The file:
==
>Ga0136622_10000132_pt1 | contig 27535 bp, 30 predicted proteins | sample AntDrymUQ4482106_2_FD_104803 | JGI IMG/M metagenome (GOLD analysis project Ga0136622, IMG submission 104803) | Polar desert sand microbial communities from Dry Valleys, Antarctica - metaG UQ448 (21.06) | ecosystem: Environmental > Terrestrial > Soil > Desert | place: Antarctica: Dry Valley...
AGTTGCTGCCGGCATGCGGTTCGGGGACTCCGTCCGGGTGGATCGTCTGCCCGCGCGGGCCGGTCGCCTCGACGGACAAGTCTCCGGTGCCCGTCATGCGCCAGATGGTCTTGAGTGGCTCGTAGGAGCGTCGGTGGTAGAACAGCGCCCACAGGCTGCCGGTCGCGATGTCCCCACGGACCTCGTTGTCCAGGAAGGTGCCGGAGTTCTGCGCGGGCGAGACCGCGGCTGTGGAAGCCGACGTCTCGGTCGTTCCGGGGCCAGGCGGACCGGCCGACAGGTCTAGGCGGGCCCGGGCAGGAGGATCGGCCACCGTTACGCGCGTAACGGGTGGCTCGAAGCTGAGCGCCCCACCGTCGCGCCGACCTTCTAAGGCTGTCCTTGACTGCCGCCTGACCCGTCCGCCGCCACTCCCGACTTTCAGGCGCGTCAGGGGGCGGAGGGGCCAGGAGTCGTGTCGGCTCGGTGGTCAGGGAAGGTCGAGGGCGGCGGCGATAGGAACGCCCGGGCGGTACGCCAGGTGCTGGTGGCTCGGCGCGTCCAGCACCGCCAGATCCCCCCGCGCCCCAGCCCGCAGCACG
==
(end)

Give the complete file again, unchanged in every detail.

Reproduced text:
>Ga0136622_10000132_pt1 | contig 27535 bp, 30 predicted proteins | sample AntDrymUQ4482106_2_FD_104803 | JGI IMG/M metagenome (GOLD analysis project Ga0136622, IMG submission 104803) | Polar desert sand microbial communities from Dry Valleys, Antarctica - metaG UQ448 (21.06) | ecosystem: Environmental > Terrestrial > Soil > Desert | place: Antarctica: Dry Valley...
AGTTGCTGCCGGCATGCGGTTCGGGGACTCCGTCCGGGTGGATCGTCTGCCCGCGCGGGCCGGTCGCCTCGACGGACAAGTCTCCGGTGCCCGTCATGCGCCAGATGGTCTTGAGTGGCTCGTAGGAGCGTCGGTGGTAGAACAGCGCCCACAGGCTGCCGGTCGCGATGTCCCCACGGACCTCGTTGTCCAGGAAGGTGCCGGAGTTCTGCGCGGGCGAGACCGCGGCTGTGGAAGCCGACGTCTCGGTCGTTCCGGGGCCAGGCGGACCGGCCGACAGGTCTAGGCGGGCCCGGGCAGGAGGATCGGCCACCGTTACGCGCGTAACGGGTGGCTCGAAGCTGAGCGCCCCACCGTCGCGCCGACCTTCTAAGGCTGTCCTTGACTGCCGCCTGACCCGTCCGCCGCCACTCCCGACTTTCAGGCGCGTCAGGGGGCGGAGGGGCCAGGAGTCGTGTCGGCTCGGTGGTCAGGGAAGGTCGAGGGCGGCGGCGATAGGAACGCCCGGGCGGTACGCCAGGTGCTGGTGGCTCGGCGCGTCCAGCACCGCCAGATCCCCCCGCGCCCCAGCCCGCAGCACG